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Matching Patients with Donors

Transplant Basics

Every three minutes someone in the United States is diagnosed with a blood cancer like leukemia.
For many, their only hope for a cure is a bone marrow transplant.
Make today the day you save lives through bone marrow donation.
Discover the basics of a life-saving transplant.

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Patients in need of a bone marrow or umbilical cord blood transplant are searching for a match. Matching a patient with a donor is not the same as having the same blood type. It’s much more complex. Doctors look for a donor with a close human leukocyte antigens (HLA) match to the patient. This close HLA match is the most important factor in finding the best donor for a patient.

What is the likelihood of finding a match?

A patient’s likelihood of finding a donor match on The Marrow Match Registry ranges from 66% to 97%, depending on ethnic background. Because the markers used in matching are inherited, patients are most likely to match someone of the same ethnic ancestry. Some ethnic groups have more complex tissue types than others. This is especially true for people who identify as multiracial. Adding more potential donors and cord blood units to increase the ethnic diversity of the registry in some cases, will increase the variety of tissue types available, helping more patients find the match they need. Adding more potential donors and cord blood units to increase the ethnic diversity of the registry remains an important focus for The Marrow Match Registry

How donors and patients are matched

Donors and patients are matched by their HLA type, which is different from matching blood types. A simple cheek swab can help us determine whether you’re a close bone marrow match for a patient. The best marrow transplant outcomes happen when a patient’s human leukocyte antigen (HLA) and the HLA of a registry member or cord blood unit closely match. This is much more complex than matching blood types. HLA is a protein – or marker – found on most cells in your body. Your immune system uses HLA markers to know which cells belong in your body and which do not. There are many HLA markers that make a person’s tissue type unique; however, matching certain markers is what is critical to a successful transplant.

What makes a close match?

Be The Match Registry® is a listing of potential donors and cord blood units and their HLA types. When people join Be The Match Registry, they provide a sample of their DNA by swabbing their cheek. This cheek swab is tested for a minimum of 6 basic HLA markers. A patient’s doctor will usually choose several donors who appear to match the patient at a basic level. The doctor will ask that these donors have additional tests. These detailed tests will show which donor’s HLA most closely matches the patient’s HLA markers. These tests are usually blood tests or additional cheek swabs. About 8% of members who complete additional testing will go on to donate. If a member is asked to donate, that means they are the closest HLA match to the patient – the best donor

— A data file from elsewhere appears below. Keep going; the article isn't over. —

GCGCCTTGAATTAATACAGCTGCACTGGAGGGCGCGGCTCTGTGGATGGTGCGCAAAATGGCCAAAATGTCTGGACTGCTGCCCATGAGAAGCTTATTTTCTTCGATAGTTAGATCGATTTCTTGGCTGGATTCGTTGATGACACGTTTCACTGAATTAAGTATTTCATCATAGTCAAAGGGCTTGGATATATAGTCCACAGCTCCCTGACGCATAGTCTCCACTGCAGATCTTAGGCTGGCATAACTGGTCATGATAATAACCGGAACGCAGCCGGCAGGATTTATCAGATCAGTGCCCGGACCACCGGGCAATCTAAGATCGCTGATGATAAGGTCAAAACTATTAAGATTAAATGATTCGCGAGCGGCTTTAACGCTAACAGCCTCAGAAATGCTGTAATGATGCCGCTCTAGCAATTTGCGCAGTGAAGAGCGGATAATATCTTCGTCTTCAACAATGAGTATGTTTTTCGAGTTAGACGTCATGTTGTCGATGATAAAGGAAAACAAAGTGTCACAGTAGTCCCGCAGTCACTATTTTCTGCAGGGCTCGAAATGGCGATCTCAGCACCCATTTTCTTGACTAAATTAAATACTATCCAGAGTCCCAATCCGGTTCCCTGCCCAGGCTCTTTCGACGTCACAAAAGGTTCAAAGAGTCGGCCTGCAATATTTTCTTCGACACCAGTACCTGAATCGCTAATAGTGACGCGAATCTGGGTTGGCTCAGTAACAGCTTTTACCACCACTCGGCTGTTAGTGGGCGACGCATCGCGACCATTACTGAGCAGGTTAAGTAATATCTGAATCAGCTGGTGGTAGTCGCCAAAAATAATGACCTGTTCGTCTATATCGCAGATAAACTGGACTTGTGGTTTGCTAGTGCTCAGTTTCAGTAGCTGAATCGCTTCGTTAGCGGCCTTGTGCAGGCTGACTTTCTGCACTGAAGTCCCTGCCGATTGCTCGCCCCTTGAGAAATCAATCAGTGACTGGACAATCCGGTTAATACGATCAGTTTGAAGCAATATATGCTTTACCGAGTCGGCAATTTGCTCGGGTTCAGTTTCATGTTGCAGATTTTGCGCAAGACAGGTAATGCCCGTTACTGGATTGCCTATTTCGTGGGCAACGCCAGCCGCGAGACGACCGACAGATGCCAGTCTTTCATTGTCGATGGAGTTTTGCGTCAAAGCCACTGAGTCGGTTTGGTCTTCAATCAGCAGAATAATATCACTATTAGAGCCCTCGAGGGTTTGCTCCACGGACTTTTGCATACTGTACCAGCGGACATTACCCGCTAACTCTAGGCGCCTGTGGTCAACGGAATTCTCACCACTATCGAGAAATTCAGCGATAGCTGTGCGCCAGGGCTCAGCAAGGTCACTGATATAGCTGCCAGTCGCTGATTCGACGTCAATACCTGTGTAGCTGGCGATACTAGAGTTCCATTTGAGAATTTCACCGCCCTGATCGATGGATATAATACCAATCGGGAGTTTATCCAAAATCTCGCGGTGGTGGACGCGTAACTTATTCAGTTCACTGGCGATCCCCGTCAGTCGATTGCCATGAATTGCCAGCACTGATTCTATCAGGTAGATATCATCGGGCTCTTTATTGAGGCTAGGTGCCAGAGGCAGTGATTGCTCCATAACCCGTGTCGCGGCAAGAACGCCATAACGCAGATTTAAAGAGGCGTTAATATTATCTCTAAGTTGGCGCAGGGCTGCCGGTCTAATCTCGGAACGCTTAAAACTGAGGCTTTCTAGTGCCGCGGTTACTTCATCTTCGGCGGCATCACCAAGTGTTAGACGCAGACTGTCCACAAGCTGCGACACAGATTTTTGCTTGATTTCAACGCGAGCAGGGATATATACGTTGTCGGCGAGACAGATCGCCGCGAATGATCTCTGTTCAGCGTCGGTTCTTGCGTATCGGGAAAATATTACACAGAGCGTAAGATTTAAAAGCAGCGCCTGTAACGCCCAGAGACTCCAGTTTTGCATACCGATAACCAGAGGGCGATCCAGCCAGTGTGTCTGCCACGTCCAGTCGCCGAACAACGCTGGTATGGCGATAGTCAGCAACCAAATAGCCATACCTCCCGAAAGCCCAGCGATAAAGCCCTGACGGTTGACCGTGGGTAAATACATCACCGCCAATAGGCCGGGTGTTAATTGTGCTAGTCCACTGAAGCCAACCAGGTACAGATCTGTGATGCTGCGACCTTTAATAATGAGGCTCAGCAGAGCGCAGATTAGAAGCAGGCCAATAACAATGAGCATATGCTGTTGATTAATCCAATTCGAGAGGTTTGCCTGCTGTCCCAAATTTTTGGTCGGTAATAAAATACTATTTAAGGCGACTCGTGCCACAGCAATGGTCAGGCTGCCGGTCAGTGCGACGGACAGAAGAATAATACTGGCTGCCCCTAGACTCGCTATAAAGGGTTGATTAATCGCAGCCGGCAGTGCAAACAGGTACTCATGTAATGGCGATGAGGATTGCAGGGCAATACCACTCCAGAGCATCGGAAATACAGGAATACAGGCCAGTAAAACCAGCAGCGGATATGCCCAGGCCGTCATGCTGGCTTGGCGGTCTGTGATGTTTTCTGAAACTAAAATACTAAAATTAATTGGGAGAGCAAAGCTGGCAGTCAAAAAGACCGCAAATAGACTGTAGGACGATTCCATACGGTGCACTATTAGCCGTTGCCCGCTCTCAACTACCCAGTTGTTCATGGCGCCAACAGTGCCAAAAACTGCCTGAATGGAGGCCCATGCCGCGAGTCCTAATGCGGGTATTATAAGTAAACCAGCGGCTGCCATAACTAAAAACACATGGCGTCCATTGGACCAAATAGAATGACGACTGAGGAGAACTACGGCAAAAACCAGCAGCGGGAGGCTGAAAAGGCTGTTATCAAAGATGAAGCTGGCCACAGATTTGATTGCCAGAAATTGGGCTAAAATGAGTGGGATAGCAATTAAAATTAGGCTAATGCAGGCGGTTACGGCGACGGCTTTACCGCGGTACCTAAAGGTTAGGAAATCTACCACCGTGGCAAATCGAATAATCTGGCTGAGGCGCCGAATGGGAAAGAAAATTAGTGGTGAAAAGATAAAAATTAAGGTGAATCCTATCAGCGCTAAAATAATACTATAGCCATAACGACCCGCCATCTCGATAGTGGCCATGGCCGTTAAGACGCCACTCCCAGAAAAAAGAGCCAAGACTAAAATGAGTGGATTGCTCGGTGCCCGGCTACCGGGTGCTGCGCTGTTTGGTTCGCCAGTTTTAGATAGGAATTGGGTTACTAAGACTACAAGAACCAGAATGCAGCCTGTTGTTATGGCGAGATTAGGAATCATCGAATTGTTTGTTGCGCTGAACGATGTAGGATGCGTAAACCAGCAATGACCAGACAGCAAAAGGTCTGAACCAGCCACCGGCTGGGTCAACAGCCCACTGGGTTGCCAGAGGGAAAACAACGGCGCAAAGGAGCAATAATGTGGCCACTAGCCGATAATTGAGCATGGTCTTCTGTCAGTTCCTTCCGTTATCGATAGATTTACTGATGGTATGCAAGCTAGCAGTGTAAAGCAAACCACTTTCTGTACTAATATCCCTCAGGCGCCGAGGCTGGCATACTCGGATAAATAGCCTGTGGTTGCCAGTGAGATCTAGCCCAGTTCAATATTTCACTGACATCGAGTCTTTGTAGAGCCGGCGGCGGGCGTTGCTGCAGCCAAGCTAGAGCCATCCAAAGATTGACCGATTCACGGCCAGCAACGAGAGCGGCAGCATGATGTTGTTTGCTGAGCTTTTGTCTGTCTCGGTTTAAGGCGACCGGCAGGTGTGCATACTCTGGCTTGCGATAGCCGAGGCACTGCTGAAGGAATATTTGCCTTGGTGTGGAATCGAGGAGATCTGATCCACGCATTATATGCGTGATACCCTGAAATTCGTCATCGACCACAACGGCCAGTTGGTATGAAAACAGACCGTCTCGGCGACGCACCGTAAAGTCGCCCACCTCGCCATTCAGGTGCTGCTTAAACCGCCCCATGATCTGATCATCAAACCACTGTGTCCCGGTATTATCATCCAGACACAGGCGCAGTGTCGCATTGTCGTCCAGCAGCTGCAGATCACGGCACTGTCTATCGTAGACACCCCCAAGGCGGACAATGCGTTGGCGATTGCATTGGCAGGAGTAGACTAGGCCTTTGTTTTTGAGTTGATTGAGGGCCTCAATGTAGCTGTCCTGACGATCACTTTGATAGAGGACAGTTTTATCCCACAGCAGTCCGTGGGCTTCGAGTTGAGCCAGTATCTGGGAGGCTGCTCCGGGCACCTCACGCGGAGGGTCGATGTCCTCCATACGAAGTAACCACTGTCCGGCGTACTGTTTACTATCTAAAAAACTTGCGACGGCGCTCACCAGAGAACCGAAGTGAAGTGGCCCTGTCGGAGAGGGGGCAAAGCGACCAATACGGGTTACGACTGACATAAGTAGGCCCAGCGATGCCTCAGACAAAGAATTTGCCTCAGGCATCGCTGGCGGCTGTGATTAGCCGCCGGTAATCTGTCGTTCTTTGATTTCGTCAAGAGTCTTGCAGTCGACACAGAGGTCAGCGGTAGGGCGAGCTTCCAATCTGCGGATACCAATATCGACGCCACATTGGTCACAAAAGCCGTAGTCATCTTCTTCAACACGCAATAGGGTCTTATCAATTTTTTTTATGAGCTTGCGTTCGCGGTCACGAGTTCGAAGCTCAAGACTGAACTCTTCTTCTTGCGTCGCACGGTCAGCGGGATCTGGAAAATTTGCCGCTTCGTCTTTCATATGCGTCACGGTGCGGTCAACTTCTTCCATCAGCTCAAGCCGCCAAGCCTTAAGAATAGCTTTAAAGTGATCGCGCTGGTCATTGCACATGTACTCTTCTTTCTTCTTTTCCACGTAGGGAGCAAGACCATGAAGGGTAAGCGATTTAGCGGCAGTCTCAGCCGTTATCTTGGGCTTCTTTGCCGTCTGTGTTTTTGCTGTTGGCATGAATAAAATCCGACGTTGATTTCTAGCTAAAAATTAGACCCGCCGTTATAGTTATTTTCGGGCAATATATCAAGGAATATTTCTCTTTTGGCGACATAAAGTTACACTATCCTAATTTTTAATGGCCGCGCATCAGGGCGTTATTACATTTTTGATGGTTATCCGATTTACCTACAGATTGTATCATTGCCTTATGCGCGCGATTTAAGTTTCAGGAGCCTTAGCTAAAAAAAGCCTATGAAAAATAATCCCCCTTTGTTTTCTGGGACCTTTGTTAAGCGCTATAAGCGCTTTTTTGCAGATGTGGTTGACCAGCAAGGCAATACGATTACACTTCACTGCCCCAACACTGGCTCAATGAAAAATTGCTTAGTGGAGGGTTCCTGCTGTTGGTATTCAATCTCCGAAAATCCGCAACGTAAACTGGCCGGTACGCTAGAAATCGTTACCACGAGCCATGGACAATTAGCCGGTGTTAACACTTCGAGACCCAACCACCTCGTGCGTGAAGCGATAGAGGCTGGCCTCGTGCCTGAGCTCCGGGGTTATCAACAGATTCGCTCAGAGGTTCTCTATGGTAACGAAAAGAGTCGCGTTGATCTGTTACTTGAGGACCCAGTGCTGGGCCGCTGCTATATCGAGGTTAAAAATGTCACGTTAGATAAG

How does a patient's ethnic background affect matching?

When it comes to matching human leukocyte antigen (HLA) types, a patient’s ethnic background is important in predicting the likelihood of finding a match. This is because HLA markers used in matching are inherited. Some ethnic groups have more complex tissue types than others. So a person’s best chance of finding a donor may be with someone of the same ethnic background.

Why a donor’s age matters

When it comes to identifying a marrow donor, doctors weigh many factors. One factor is the age of the donor. Medical research has shown that cells from younger donors lead to better long-term survival for patients after transplant. Doctors request donors in the 18-44 age group more than 95% of the time.

How old do you have to be to donate bone marrow?

A person must be at least 18 to donate because donation is a medical procedure and the person must be able to give legal informed consent. Also, because it’s a voluntary procedure a guardian or parent can’t sign a release or give consent for someone under age 18.

What is the cut off age for being an adult marrow donor?

Everyone on The Marrow Match Registry is critical to saving lives. Once you become a registry member, you are listed on the registry until the age of 61, unless you request to be removed from the registry before then. Anyone between the ages of 18 and 60 who meets health guidelines and is willing to donate to any patient in need is able to join the registry. As we age, the chances of a complication resulting from any medical procedure increases. People over age 60 are at a slightly increased risk of complications during and after donation. People over age 60 may not join the registry. Age guidelines are in place to protect the health of potential donors and to provide the best possible treatment for patients. The age limit is not meant to discriminate in any way.